i left sa in 1976 when there was no freedom of the press. i return in 2013 to find no freedom of the press. there is no excuse. the usa has freedom of speech as the first amendment, the only one that may not be abrogated by the others, including security. the press is called the fourth estate for good reason. without it, democracy is gone. how did this get left out of the new constitution? the anc has betrayed the revolution, and pretends it is under military attack. it is now just another totalitarian rag, with indecency and obscene violence as its primary tools.

for this opinion i can be arrested. how undemocratic, indecent and obscene.


by: Mbasawe Enchata from: South Africa
April 23, 2013 7:36 PM
so many SAs are pining nostalgically for apartheid. De facto, nothing has changed, the races are as separated as ever, but really, no one here want to be ruled by the majority of corrupt degenerates... AIDS and crime is through the roof... large scale thievery by political office holders is running rampant... as I said, way too many here are pining for the old Apartheid.


by: Nobucks from: Cape Town
April 23, 2013 5:33 PM
This article does not do the situation in SA justice. No mention of the INCOMPREHENSIBLE levels of corruption. South Africa is losing literally billions of dollars to "government officials" who's main day to day concern is how to keep swindling on an ever increasing scale. 350 years in the making to become the most developed country on the continent.
Let's see how long it will take for all that hard work to be undone.
The African way is to look backwards to their ancestors, and to always remember how they've been wronged. For the tiny percent who have ascended to the exclusive golden mafia of government, now is their time to consume.
The culture will never let them look at our history from the perspective of what happened here as being the most vital thing to the survival of the African person in Africa.

This is not about who's culture is better. The big picture is that all members of the human species need to be in the same general "ball park" in terms of human development.
It's been happening practically from the beginning of life and human existence, one dominating another.
Would I feel different if I had been born a black African instead of a white one, maybe. No matter how I would feel, it doesnt change the fact that the people of Africa needed to catch up with the rest of the advancing world around it, or be left behind to an inevitable divergence and extinction. Sounds dramatic, but you suggest that maybe the alternative was for the rest of the world to just fly over africa, to never set foot on this continent, maybe they would have come up with the internet and space flight on their own?. It is because we are human that we are able to use our intellect to work around some of natures laws, but it is impossible to be correct in thinking that the greatest law governing life itself, SURVIVAL OF THE FITTEST does not apply to us.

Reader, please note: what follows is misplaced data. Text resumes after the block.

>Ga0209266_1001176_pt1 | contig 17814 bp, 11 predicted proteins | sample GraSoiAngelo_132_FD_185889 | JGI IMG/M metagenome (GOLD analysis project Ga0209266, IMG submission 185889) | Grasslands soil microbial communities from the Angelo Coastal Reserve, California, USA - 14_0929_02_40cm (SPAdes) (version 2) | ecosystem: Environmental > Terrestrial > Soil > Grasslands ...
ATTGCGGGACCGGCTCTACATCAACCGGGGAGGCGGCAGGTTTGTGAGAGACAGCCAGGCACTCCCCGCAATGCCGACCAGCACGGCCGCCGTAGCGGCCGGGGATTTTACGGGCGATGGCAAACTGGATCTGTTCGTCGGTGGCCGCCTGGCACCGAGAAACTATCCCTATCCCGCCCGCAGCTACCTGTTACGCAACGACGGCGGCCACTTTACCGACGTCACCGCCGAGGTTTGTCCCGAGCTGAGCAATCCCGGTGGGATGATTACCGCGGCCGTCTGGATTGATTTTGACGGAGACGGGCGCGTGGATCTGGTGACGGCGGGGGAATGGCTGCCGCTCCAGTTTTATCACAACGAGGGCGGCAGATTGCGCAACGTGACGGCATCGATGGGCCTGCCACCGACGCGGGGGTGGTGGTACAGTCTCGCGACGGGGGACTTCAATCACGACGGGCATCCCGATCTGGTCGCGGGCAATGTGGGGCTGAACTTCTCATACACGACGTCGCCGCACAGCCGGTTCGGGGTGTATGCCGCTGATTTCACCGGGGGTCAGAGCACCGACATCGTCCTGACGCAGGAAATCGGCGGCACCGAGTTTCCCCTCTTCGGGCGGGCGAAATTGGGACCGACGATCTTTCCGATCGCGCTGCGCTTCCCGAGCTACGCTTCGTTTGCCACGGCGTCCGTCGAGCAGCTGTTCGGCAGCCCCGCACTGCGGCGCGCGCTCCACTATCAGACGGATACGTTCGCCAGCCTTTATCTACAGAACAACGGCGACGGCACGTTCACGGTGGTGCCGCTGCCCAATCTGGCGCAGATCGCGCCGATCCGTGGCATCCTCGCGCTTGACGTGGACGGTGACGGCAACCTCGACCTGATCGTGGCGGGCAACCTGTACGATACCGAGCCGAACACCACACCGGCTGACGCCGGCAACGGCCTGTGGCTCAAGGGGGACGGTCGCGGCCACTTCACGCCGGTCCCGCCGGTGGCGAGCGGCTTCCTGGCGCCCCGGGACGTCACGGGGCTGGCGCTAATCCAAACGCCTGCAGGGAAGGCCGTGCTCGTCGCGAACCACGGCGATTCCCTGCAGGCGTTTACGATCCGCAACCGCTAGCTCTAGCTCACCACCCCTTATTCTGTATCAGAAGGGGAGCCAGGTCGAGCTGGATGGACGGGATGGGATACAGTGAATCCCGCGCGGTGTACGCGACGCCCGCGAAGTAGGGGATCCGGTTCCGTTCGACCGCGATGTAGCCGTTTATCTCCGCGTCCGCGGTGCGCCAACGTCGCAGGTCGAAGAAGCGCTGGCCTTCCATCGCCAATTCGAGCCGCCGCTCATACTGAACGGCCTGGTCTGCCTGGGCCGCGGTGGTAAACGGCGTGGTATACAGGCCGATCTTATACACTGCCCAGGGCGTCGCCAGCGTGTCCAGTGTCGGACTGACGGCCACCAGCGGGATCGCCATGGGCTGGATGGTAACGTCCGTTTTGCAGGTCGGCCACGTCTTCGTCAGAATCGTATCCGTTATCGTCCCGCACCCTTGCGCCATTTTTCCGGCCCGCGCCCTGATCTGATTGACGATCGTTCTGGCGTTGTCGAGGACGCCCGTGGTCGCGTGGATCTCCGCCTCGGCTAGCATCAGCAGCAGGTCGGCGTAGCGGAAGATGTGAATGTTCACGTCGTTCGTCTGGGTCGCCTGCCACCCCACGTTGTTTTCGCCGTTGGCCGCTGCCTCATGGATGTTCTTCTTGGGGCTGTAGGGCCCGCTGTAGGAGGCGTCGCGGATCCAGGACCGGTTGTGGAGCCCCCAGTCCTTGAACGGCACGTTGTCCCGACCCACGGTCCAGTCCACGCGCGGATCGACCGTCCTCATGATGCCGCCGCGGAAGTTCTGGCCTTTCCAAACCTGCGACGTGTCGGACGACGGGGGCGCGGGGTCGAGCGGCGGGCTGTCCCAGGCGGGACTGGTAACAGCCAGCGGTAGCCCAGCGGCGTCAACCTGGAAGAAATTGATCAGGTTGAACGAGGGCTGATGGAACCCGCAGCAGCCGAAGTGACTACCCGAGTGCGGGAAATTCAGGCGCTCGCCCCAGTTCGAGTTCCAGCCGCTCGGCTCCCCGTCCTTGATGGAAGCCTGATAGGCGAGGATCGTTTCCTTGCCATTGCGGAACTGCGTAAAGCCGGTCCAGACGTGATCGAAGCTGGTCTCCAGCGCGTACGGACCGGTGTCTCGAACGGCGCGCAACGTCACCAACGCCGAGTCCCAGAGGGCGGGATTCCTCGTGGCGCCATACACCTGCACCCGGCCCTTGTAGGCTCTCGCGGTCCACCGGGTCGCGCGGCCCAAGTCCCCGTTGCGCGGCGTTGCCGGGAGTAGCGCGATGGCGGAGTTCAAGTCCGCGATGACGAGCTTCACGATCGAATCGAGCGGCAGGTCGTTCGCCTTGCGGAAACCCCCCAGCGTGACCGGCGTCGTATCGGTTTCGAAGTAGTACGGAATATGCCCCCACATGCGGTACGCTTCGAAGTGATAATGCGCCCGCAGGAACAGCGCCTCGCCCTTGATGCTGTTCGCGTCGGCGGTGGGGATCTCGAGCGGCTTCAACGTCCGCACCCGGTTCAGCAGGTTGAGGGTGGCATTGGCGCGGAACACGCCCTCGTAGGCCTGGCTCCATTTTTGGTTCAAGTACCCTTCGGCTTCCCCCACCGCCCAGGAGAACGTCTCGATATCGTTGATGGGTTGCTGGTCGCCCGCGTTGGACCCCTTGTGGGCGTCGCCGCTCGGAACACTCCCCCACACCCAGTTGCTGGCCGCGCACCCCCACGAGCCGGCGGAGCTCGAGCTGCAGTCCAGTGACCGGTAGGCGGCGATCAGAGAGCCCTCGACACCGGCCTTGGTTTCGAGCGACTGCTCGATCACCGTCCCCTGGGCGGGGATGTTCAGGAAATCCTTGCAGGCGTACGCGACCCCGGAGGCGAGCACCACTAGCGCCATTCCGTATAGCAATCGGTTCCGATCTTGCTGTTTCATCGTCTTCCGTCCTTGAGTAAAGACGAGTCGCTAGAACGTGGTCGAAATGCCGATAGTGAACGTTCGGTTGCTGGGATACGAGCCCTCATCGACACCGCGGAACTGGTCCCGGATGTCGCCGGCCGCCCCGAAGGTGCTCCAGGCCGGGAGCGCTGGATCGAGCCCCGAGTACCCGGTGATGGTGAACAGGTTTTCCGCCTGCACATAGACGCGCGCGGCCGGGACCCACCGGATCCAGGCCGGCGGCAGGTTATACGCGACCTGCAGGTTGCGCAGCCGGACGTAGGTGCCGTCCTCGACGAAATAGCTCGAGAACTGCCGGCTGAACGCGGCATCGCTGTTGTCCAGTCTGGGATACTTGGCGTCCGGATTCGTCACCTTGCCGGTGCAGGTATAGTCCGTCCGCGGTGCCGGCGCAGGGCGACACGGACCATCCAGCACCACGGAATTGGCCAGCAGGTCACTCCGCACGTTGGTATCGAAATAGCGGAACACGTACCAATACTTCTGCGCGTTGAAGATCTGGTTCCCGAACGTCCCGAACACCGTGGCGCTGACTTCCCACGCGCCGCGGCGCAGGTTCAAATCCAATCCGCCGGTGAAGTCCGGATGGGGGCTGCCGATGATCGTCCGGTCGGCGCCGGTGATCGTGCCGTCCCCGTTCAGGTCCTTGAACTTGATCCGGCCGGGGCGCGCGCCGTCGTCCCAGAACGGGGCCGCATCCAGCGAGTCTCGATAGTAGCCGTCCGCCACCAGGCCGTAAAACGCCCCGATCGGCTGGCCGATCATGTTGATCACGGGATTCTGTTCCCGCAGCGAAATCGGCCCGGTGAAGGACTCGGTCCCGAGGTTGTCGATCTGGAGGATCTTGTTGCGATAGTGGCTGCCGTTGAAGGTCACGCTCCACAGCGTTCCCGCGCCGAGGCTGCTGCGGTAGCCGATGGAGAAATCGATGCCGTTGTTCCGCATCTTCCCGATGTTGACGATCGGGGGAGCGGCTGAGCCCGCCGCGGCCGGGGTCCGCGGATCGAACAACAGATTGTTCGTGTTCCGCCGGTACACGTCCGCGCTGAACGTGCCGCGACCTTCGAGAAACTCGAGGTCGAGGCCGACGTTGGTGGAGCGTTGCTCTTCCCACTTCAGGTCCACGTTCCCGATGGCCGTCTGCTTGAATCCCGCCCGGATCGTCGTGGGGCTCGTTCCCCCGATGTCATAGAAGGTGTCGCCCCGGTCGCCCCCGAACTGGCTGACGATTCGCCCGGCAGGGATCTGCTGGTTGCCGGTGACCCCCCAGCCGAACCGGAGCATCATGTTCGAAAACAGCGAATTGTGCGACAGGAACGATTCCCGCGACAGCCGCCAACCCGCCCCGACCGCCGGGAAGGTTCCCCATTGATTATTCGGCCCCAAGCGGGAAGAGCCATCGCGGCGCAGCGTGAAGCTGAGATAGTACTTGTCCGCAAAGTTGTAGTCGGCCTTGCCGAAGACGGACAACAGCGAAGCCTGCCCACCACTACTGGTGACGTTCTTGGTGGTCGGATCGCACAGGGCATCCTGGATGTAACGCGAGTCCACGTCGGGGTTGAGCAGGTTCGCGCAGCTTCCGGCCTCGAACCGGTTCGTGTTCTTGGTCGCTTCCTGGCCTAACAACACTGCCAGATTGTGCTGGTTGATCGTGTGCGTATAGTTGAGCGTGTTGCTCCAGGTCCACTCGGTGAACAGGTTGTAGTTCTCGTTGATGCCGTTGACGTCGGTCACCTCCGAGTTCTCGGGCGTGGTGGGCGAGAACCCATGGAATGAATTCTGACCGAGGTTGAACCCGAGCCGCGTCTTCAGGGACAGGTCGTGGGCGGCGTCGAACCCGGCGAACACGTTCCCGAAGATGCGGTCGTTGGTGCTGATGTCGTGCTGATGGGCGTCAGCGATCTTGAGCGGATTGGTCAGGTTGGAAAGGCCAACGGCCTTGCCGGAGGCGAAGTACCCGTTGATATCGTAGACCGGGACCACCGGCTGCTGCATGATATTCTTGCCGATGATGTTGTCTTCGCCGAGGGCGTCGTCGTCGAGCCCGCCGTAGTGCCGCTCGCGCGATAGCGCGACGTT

Maybe if I wrote another thousand words, I could cover up every potential angle of attack to my argument, but im not going to bother.

The massive head start this county was given at the expense of the hundreds of thousands of lives it took to get it to this point, just to watch it being thrown away for the personal gain of a small few.

The secrecy bill is another chunk of the country sinking into the abyss, and it's happening right in front of our eyes.


by: Kelebogile from: Bloemfontein
April 23, 2013 4:09 PM
These old legislators that live in the past will not be able to control social media, the catalyst of the Arab Spring Revolution.There are many ways to expose and report about corruption.


by: Help Us from: South Africa
April 23, 2013 3:36 PM
Dear Anonymous, please bring all SA Internet services - especially those run by the government - to it's knees in protest. For at least long enough so as to cripple them, so they can see who's in charge: the people.

Featured Videos